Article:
Wednesday, March 15, 2017

It's All About That Body

Is your wine tasteless?  Have you noticed that you've had a sip of something fantastic and then you eat a little something and all of a sudden that awesome wine has no flavor at all?  It may be a simple fix- it might be that the wine was simply paired poorly.  One of the biggest errors that you can make when pairing wine with your food is not taking the body of the wine into consideration. 

Body of wine however doesn't refer to waist measurements or how it looks in those jeans- instead it refers to how it feels in the imbibers mouth.  We have a little analogy to help make sense of this.  Skim milk- you know how that feels when you drink it?  Weightless right?  Sort of like water?  But then if you were to drink heavy cream, or maybe when your ice cream melts in the summer- you know how that feels in your mouth?  It coats your teeth and tongue.  It lingers on the surfaces.  Wine will do the same- a light bodied wine washes back like skim milk, and a full bodied wine lingers like heavy cream.  And just like there are gradients between milk types- 1%, 2%, Whole...there are with wine as well.  Every wine will feel different in your mouth.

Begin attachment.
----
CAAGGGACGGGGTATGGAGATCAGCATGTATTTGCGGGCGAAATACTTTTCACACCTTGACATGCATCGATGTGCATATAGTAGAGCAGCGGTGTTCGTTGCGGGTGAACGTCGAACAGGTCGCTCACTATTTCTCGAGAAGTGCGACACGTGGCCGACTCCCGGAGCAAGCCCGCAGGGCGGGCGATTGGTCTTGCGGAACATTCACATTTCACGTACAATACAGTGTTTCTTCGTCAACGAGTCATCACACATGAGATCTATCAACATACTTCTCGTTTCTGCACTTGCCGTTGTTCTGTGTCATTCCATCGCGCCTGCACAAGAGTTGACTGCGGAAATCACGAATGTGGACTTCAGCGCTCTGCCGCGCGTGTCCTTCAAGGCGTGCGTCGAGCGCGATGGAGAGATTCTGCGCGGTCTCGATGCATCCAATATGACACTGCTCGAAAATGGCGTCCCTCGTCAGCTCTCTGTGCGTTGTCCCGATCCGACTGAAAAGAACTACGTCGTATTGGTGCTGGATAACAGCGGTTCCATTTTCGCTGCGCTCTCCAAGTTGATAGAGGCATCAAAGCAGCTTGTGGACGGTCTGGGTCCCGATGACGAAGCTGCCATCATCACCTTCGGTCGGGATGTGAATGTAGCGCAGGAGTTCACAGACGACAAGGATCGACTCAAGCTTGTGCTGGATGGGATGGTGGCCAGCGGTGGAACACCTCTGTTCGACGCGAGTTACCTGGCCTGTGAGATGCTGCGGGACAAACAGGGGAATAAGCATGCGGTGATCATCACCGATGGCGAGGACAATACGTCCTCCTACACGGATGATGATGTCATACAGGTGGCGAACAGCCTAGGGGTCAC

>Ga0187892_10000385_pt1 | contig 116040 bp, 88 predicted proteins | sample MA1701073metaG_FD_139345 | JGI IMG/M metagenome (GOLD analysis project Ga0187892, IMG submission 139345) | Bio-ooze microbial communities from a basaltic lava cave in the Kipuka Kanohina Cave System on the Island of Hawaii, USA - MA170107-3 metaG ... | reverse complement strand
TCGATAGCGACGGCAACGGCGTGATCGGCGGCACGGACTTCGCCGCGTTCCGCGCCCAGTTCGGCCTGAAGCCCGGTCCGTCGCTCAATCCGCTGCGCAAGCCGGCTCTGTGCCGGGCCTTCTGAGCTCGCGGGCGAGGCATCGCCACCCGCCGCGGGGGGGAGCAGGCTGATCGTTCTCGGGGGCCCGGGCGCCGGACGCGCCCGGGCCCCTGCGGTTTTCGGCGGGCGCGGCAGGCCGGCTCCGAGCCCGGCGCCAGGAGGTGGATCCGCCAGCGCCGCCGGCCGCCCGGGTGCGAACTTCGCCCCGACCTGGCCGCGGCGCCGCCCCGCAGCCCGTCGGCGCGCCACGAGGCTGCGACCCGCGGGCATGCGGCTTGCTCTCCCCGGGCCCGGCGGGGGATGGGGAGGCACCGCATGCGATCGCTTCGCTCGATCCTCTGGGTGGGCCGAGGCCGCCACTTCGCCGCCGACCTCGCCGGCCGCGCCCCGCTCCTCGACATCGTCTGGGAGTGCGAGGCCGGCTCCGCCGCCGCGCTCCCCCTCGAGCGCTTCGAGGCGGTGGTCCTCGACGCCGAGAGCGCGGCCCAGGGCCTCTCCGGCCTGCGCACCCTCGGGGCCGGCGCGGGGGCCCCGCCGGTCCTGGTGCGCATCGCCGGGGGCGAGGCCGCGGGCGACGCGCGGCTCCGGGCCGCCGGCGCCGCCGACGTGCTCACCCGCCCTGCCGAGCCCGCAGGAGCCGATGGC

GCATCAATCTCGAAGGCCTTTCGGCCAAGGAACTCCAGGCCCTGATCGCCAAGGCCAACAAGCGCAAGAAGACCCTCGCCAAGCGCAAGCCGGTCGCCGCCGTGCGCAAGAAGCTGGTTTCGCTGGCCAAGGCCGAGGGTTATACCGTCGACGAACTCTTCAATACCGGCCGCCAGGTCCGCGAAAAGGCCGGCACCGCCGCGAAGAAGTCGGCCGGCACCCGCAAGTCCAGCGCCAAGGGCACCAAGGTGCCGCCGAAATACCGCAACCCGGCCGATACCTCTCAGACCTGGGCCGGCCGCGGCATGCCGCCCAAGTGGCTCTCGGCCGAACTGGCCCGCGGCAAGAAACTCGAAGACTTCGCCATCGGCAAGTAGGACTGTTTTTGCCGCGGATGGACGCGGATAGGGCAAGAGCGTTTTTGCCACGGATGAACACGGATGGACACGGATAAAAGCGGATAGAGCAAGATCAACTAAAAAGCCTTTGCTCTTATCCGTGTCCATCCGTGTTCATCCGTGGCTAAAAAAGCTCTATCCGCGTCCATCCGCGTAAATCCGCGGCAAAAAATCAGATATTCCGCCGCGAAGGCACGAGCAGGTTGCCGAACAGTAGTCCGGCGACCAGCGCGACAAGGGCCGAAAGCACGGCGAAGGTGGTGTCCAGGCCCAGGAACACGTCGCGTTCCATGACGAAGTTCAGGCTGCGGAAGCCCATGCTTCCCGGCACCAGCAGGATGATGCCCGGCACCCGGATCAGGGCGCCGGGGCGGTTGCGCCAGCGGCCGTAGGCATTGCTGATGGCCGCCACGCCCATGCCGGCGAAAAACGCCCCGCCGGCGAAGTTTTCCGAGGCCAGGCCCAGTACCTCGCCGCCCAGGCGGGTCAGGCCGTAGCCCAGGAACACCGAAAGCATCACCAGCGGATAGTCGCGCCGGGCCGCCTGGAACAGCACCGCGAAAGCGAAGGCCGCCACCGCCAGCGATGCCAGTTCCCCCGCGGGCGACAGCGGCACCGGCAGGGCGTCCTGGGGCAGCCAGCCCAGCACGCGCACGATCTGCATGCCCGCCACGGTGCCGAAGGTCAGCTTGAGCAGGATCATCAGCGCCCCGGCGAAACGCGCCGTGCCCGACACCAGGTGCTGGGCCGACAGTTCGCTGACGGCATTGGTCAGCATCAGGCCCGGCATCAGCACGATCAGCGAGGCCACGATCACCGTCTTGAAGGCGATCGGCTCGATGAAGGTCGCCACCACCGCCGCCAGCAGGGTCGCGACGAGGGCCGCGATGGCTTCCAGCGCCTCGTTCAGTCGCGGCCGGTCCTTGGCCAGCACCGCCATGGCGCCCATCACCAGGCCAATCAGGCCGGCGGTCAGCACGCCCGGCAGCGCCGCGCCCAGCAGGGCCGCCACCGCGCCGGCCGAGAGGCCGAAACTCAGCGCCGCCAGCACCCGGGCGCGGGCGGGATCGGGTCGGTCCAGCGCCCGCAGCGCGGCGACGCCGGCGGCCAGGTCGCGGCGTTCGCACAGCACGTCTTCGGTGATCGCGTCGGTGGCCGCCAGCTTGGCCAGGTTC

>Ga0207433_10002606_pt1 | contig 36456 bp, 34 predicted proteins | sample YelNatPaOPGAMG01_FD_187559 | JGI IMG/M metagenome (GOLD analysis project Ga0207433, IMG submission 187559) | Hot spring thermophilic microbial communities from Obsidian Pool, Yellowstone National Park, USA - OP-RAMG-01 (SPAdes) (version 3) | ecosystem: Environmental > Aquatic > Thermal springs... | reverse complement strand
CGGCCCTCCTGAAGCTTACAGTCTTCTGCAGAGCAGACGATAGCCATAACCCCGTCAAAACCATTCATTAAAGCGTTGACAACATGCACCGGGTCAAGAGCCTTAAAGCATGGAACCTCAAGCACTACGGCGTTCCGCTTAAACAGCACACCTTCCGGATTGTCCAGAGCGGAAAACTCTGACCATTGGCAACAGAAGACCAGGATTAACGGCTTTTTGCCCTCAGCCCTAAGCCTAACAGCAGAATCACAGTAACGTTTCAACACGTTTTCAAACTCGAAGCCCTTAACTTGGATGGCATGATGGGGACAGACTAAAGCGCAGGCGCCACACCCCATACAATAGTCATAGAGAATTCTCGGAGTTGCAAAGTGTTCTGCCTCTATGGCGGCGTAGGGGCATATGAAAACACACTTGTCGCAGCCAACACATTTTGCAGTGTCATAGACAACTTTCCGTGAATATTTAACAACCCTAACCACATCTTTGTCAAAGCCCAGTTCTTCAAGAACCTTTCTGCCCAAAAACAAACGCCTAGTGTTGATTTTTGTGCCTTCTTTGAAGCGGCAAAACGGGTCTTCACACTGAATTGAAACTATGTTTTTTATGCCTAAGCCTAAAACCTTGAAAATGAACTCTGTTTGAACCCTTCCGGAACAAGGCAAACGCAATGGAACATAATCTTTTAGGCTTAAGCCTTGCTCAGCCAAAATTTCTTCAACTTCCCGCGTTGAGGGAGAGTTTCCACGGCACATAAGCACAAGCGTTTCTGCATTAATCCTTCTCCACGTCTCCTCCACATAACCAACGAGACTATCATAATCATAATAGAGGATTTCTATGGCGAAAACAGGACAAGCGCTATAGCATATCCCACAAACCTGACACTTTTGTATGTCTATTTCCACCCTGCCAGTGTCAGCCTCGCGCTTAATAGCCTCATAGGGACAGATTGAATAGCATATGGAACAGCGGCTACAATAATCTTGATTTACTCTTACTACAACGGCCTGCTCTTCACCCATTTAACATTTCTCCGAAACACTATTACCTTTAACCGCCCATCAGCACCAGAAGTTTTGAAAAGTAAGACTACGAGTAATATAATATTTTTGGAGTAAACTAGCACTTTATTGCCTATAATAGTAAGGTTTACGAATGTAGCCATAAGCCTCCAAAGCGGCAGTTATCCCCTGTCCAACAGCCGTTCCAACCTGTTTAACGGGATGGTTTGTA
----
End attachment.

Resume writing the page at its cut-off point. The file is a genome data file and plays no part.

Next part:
Apparently I have no photos of Beef Stew...imagination
Now with that much intricacy- that means that you can't just pair any old food with every glass of wine.  That's recipe for disaster.  Lets say you have a light bodied Sauvignon Blanc and you decided to pair that with beef stew.  Beef stew is full of richness.  The beef is fatty and the broth is hearty.  That will coat your mouth all on its own.  Now when you take a sip of that delicate Sauvignon Blanc, well it just can't compete.  It's own body is so light that it is overwhelmed by the richness of the stew and you no longer taste any of its flavor.  Poor Sauvignon Blanc.   Let's say, instead, that we pair that Sauvignon Blanc with roasted chicken or sushi?  Now every flavor of that Sauvignon Blanc can be relished, and so can your food!

That's of course the other side- if your wine is too full bodied, let's look at a Cabernet Sauvignon from Napa, then your food gets overshadowed.  That fresh Lobster Roll you've been dreaming about all winter.  It's finally in front of you- lightly dressed with butter, but really the lobster is the star, and then you pair it with a big Cab.  Yikes- good bye lobster- your layers of flavor will have to be tasted a different day.

Of course I'm speaking in extremes, but we want to be careful of the body of wine when we're pairing with food.  Make sure that the body of your food matches (as closely as you can) the body of your wine and avoid the unpleasantness.  

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